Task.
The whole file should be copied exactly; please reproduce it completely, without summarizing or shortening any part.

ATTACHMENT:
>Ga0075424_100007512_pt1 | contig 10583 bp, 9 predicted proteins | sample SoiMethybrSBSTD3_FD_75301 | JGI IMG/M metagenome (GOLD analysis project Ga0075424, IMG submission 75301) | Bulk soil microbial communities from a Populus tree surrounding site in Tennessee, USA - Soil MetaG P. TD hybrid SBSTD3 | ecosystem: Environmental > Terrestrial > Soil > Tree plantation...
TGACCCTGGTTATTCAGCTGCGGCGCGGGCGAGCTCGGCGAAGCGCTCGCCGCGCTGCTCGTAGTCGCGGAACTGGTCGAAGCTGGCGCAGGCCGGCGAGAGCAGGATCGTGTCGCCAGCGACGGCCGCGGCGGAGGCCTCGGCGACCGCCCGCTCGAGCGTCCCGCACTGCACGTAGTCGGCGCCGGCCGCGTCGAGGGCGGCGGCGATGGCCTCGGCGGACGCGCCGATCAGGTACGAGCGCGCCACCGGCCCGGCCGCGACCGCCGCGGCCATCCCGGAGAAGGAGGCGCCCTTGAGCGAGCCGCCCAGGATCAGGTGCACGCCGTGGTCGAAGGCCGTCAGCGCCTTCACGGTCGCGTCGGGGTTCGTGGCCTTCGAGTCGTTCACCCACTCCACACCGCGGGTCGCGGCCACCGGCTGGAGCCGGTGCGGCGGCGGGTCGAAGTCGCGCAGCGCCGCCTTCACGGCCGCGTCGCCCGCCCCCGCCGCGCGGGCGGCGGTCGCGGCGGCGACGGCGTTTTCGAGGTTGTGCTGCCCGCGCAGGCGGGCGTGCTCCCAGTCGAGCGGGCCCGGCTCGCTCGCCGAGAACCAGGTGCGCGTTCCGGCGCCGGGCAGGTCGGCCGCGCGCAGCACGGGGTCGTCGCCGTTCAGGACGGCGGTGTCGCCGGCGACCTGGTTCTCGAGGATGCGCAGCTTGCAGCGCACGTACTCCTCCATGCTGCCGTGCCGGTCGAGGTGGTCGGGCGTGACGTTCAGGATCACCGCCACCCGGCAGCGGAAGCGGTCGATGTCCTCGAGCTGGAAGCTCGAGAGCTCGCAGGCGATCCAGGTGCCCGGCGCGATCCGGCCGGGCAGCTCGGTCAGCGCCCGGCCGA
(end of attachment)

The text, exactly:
>Ga0075424_100007512_pt1 | contig 10583 bp, 9 predicted proteins | sample SoiMethybrSBSTD3_FD_75301 | JGI IMG/M metagenome (GOLD analysis project Ga0075424, IMG submission 75301) | Bulk soil microbial communities from a Populus tree surrounding site in Tennessee, USA - Soil MetaG P. TD hybrid SBSTD3 | ecosystem: Environmental > Terrestrial > Soil > Tree plantation...
TGACCCTGGTTATTCAGCTGCGGCGCGGGCGAGCTCGGCGAAGCGCTCGCCGCGCTGCTCGTAGTCGCGGAACTGGTCGAAGCTGGCGCAGGCCGGCGAGAGCAGGATCGTGTCGCCAGCGACGGCCGCGGCGGAGGCCTCGGCGACCGCCCGCTCGAGCGTCCCGCACTGCACGTAGTCGGCGCCGGCCGCGTCGAGGGCGGCGGCGATGGCCTCGGCGGACGCGCCGATCAGGTACGAGCGCGCCACCGGCCCGGCCGCGACCGCCGCGGCCATCCCGGAGAAGGAGGCGCCCTTGAGCGAGCCGCCCAGGATCAGGTGCACGCCGTGGTCGAAGGCCGTCAGCGCCTTCACGGTCGCGTCGGGGTTCGTGGCCTTCGAGTCGTTCACCCACTCCACACCGCGGGTCGCGGCCACCGGCTGGAGCCGGTGCGGCGGCGGGTCGAAGTCGCGCAGCGCCGCCTTCACGGCCGCGTCGCCCGCCCCCGCCGCGCGGGCGGCGGTCGCGGCGGCGACGGCGTTTTCGAGGTTGTGCTGCCCGCGCAGGCGGGCGTGCTCCCAGTCGAGCGGGCCCGGCTCGCTCGCCGAGAACCAGGTGCGCGTTCCGGCGCCGGGCAGGTCGGCCGCGCGCAGCACGGGGTCGTCGCCGTTCAGGACGGCGGTGTCGCCGGCGACCTGGTTCTCGAGGATGCGCAGCTTGCAGCGCACGTACTCCTCCATGCTGCCGTGCCGGTCGAGGTGGTCGGGCGTGACGTTCAGGATCACCGCCACCCGGCAGCGGAAGCGGTCGATGTCCTCGAGCTGGAAGCTCGAGAGCTCGCAGGCGATCCAGGTGCCCGGCGCGATCCGGCCGGGCAGCTCGGTCAGCGCCCGGCCGA